The most common freelance myths – part 1

There are many common freelance myths about freelancing and they are specific to each encounter. During my interventions in companies, I always hear some employees talking about freelancing and its advantages. Without actually being freelancers, they imagine their lives to be completely different from their own. This can be on one or more aspects: money, travel, relationship management… So many prejudices based on what they see without even talking to me. Misconceptions about what it is like to be self-employed have been floating around since the beginning of my business.

Les idées reçues freelance en photographie

“You work when you want, according to your desires”

Generally, people who want to have a wide availability discuss this advantage. And it is understandable: who dreams of being present for his children, his family, his couple and his friends? All this while being paid. So, I discern two needs linked to this wish: the need of a geographical and time freedom 😉

Geographical freedom has a multitude of definitions: freedom from place, being at a distance, and many others. It is essentially characterized by the fact of being independent of the place where we are. I am thinking in particular of digital nomads, those people roaming the web like on a wave in California and then on a wave in Haiti. This notion of freedom allows us to set up an unusual scheme: the work can be done anywhere as long as it is done. Without going to the extreme of traveling, it is also possible to simply stay home by choice and not by obligation. The important thing is to have valid reasons of our own.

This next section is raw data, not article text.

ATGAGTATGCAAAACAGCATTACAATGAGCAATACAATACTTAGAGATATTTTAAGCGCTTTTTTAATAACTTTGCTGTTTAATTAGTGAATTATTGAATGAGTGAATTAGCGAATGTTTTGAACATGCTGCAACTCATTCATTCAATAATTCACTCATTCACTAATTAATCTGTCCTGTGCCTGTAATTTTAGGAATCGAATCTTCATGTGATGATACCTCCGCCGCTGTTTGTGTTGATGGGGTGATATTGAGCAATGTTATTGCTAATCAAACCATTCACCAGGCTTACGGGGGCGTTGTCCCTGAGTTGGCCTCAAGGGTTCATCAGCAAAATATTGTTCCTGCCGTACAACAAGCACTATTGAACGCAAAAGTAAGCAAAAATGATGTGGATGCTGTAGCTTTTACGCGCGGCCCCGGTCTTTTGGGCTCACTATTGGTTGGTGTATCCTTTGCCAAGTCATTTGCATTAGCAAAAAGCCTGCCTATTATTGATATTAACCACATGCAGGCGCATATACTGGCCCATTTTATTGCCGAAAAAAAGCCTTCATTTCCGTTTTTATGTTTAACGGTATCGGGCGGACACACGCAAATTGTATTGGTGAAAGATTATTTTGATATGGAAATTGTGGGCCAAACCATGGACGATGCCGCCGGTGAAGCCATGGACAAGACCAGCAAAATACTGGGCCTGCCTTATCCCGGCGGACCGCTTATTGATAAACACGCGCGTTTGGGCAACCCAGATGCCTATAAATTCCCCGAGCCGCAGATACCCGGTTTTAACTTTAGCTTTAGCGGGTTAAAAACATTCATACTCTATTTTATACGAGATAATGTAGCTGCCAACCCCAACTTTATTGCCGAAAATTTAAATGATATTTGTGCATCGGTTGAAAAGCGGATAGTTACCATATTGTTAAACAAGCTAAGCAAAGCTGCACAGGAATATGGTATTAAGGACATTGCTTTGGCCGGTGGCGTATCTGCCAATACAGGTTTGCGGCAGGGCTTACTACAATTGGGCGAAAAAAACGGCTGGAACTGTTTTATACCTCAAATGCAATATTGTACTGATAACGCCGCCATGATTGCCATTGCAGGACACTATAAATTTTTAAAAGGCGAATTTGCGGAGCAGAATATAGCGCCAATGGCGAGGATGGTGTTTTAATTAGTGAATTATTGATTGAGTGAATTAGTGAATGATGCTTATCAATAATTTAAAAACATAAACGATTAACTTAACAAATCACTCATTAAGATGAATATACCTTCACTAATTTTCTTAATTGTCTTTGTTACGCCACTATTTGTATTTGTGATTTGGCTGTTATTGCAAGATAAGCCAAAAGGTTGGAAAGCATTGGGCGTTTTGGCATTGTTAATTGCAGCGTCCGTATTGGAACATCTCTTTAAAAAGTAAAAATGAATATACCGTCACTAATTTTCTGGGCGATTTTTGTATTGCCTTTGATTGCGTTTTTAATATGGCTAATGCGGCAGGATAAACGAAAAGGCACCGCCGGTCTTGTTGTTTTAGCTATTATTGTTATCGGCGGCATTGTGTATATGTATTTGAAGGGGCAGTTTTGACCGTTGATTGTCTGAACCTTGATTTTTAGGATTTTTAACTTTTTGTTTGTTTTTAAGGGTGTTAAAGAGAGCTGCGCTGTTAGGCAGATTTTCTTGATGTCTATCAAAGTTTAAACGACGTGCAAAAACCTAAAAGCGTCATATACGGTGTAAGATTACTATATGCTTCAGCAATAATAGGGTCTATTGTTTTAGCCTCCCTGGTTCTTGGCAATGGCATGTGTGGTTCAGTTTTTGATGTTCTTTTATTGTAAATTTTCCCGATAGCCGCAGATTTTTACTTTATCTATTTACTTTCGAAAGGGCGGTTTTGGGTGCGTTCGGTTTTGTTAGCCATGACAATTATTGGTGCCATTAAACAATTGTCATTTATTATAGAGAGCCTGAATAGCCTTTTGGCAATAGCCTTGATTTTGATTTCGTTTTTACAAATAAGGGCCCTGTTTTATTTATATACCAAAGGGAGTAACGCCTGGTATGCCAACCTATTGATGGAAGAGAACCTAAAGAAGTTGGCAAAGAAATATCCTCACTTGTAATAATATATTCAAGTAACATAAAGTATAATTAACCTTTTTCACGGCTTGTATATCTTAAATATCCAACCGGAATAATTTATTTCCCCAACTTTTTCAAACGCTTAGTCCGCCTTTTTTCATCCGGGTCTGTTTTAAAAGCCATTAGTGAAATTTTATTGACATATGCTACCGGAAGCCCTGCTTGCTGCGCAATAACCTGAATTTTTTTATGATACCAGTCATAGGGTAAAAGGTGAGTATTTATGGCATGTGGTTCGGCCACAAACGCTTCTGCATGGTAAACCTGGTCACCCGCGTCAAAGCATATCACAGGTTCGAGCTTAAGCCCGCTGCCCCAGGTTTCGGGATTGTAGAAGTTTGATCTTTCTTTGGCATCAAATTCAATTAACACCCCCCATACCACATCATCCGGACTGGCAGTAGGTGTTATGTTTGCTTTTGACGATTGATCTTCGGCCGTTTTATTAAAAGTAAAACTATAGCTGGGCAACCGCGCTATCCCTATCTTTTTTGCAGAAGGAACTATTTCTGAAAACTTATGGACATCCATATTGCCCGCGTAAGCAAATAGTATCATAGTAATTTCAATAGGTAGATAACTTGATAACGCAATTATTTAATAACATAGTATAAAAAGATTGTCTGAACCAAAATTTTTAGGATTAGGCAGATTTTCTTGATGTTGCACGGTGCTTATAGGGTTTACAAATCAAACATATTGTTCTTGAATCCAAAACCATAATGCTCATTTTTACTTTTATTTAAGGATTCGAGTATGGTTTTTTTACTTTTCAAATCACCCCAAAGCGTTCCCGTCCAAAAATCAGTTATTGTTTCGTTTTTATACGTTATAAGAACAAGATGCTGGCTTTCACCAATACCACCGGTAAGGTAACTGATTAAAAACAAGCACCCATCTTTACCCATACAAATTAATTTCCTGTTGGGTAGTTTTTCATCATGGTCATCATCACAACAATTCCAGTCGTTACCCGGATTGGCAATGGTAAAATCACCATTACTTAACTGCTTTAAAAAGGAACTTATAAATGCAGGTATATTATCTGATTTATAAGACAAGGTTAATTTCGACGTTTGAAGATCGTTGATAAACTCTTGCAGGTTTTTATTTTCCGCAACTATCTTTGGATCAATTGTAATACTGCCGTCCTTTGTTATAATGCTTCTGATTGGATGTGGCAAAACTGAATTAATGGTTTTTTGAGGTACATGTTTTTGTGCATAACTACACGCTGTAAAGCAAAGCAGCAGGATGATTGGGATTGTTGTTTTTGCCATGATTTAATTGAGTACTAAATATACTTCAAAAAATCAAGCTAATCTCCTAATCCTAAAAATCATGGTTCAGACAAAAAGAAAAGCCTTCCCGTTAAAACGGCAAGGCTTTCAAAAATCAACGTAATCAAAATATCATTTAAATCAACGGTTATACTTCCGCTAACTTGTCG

Time freedom is quite different: it is based on our 24-hour day. We sell our time, in one way or another, for money. It’s a fact: having a salary based on the hours spent at work is the same for a freelancer. The difference is in the price. Indeed, whether you are an employee or a freelancer, we do these famous 8-hour days (or more). Only the organization of this day is different. Rare is the freelancer working less than 30 hours / week.

To finish on this first preconceived idea, I will say that it would be more accurate to pay attention to the organization of the day, the week, and the month. The global vision is necessary to realize the volume of hours worked by a freelancer and by a normalized employee. While one person works 8 hours in a row, the other can split it into 2 times 4 hours, or 4 times 2 hours, etc.

“You go on vacation whenever you want”

I would like to define what a vacation really is: a period of legal work stoppage in a company (public or private) fixed according to a calendar whose minimum is 5 weeks. It is in no way explicit that this period is related to travel, rest or other.

In absolute terms, we can go abroad for a vacation or stay at home and watch television. The geographical and time constraint is chosen according to the freelance lifestyle. But, “No pain, no gain“: the freelancer works like everyone else, the days not worked are as much missed income! So I avoid spending my days at the Caribbean beach with a mojito in my hand. 🙂